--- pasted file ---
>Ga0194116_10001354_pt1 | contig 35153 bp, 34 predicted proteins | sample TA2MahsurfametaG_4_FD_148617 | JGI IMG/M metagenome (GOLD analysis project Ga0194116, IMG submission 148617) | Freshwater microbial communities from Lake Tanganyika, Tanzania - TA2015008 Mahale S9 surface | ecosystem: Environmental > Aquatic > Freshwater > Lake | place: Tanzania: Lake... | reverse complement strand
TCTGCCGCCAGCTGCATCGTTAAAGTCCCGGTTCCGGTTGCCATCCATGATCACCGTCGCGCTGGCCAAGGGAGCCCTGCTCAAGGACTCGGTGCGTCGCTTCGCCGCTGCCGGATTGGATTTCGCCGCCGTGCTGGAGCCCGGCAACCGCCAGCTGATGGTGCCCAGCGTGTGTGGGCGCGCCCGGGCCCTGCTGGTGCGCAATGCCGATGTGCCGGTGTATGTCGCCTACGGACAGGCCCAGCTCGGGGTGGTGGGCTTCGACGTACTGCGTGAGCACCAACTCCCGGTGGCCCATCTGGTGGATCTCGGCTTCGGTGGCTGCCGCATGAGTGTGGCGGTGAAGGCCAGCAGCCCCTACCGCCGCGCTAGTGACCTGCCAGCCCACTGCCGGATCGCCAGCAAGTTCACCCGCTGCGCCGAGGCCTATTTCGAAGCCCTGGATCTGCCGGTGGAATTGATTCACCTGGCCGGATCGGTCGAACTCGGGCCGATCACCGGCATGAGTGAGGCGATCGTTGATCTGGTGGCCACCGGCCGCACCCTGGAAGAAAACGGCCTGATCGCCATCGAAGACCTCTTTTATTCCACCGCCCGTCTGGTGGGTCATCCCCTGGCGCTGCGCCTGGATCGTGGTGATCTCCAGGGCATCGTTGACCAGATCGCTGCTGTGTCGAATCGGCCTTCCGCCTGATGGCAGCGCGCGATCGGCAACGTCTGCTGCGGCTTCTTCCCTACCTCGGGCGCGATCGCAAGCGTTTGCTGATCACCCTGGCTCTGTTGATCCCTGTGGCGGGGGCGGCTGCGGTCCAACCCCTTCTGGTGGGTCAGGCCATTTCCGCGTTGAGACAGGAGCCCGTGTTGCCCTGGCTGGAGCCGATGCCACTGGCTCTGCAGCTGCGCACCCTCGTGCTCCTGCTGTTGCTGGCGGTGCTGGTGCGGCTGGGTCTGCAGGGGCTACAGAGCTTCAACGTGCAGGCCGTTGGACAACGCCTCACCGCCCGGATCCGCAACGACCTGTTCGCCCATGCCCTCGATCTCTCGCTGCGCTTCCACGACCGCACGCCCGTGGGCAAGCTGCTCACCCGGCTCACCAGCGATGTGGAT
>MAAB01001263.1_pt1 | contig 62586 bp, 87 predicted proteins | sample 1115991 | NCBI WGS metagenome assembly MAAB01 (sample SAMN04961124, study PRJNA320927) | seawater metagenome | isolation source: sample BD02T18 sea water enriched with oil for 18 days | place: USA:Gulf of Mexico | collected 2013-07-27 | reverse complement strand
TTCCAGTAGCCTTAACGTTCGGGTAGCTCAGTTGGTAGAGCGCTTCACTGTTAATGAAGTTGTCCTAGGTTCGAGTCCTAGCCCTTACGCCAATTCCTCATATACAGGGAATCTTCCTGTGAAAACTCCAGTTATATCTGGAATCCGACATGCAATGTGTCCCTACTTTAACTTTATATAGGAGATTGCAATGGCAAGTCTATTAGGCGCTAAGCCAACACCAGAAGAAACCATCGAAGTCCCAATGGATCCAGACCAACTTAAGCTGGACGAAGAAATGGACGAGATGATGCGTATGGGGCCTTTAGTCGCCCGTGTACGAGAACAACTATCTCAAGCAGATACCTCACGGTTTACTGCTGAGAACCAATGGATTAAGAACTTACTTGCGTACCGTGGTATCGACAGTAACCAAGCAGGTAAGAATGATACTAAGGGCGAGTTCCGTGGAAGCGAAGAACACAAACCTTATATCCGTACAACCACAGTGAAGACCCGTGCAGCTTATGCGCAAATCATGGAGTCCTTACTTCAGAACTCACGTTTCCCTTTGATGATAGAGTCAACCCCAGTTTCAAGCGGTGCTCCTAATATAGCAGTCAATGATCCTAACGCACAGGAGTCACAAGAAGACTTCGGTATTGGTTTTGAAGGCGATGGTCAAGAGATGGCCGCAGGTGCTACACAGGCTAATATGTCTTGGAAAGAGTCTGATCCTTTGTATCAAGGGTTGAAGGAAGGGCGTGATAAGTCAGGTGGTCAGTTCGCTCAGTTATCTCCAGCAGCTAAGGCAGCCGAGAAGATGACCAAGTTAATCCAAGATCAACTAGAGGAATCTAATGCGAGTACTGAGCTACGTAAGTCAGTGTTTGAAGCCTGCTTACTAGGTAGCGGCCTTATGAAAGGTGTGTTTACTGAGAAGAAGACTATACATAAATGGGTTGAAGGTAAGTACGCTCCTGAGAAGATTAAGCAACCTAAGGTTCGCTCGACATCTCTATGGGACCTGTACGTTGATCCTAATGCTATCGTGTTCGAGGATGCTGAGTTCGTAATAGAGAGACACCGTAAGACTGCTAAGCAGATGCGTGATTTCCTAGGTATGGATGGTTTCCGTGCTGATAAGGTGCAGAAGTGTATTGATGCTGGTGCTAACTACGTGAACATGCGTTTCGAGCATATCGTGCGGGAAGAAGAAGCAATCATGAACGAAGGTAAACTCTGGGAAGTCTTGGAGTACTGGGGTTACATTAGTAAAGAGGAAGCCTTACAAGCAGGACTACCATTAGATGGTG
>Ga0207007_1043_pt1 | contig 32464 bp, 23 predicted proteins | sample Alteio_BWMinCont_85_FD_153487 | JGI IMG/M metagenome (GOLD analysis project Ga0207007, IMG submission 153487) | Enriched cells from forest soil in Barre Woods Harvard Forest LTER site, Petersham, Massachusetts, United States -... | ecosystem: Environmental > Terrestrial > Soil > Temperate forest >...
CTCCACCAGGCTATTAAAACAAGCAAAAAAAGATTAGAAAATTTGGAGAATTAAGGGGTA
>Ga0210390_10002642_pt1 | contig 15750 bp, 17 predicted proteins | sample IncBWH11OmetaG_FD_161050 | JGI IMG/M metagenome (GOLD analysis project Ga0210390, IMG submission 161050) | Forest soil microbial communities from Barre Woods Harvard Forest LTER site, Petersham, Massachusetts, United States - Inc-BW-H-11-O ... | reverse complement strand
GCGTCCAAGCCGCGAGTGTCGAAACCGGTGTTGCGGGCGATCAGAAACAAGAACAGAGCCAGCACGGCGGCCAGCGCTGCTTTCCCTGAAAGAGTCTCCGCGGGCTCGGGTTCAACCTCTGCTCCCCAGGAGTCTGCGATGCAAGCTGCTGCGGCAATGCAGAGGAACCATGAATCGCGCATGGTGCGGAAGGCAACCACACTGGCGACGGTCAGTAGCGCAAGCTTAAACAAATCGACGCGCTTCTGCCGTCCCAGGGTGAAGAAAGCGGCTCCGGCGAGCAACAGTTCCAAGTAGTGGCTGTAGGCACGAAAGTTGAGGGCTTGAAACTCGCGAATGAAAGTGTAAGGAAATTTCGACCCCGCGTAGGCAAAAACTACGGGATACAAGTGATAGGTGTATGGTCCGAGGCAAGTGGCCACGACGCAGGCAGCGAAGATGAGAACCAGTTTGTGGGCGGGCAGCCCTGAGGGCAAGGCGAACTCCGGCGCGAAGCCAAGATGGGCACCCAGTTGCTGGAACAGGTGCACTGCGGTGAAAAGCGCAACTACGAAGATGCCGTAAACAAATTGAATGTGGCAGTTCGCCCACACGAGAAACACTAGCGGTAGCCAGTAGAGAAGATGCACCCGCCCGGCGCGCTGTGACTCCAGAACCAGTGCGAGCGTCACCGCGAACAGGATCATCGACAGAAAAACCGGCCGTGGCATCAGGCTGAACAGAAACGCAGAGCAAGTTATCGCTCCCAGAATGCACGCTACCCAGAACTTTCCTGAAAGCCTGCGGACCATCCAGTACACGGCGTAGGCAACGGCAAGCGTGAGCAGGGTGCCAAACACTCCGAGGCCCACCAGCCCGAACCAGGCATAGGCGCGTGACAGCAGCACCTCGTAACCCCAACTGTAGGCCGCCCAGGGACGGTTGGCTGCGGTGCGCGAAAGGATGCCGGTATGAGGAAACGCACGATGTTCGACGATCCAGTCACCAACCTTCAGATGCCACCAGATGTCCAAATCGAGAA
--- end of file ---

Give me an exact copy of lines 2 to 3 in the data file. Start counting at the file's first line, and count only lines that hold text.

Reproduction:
TCTGCCGCCAGCTGCATCGTTAAAGTCCCGGTTCCGGTTGCCATCCATGATCACCGTCGCGCTGGCCAAGGGAGCCCTGCTCAAGGACTCGGTGCGTCGCTTCGCCGCTGCCGGATTGGATTTCGCCGCCGTGCTGGAGCCCGGCAACCGCCAGCTGATGGTGCCCAGCGTGTGTGGGCGCGCCCGGGCCCTGCTGGTGCGCAATGCCGATGTGCCGGTGTATGTCGCCTACGGACAGGCCCAGCTCGGGGTGGTGGGCTTCGACGTACTGCGTGAGCACCAACTCCCGGTGGCCCATCTGGTGGATCTCGGCTTCGGTGGCTGCCGCATGAGTGTGGCGGTGAAGGCCAGCAGCCCCTACCGCCGCGCTAGTGACCTGCCAGCCCACTGCCGGATCGCCAGCAAGTTCACCCGCTGCGCCGAGGCCTATTTCGAAGCCCTGGATCTGCCGGTGGAATTGATTCACCTGGCCGGATCGGTCGAACTCGGGCCGATCACCGGCATGAGTGAGGCGATCGTTGATCTGGTGGCCACCGGCCGCACCCTGGAAGAAAACGGCCTGATCGCCATCGAAGACCTCTTTTATTCCACCGCCCGTCTGGTGGGTCATCCCCTGGCGCTGCGCCTGGATCGTGGTGATCTCCAGGGCATCGTTGACCAGATCGCTGCTGTGTCGAATCGGCCTTCCGCCTGATGGCAGCGCGCGATCGGCAACGTCTGCTGCGGCTTCTTCCCTACCTCGGGCGCGATCGCAAGCGTTTGCTGATCACCCTGGCTCTGTTGATCCCTGTGGCGGGGGCGGCTGCGGTCCAACCCCTTCTGGTGGGTCAGGCCATTTCCGCGTTGAGACAGGAGCCCGTGTTGCCCTGGCTGGAGCCGATGCCACTGGCTCTGCAGCTGCGCACCCTCGTGCTCCTGCTGTTGCTGGCGGTGCTGGTGCGGCTGGGTCTGCAGGGGCTACAGAGCTTCAACGTGCAGGCCGTTGGACAACGCCTCACCGCCCGGATCCGCAACGACCTGTTCGCCCATGCCCTCGATCTCTCGCTGCGCTTCCACGACCGCACGCCCGTGGGCAAGCTGCTCACCCGGCTCACCAGCGATGTGGAT
>MAAB01001263.1_pt1 | contig 62586 bp, 87 predicted proteins | sample 1115991 | NCBI WGS metagenome assembly MAAB01 (sample SAMN04961124, study PRJNA320927) | seawater metagenome | isolation source: sample BD02T18 sea water enriched with oil for 18 days | place: USA:Gulf of Mexico | collected 2013-07-27 | reverse complement strand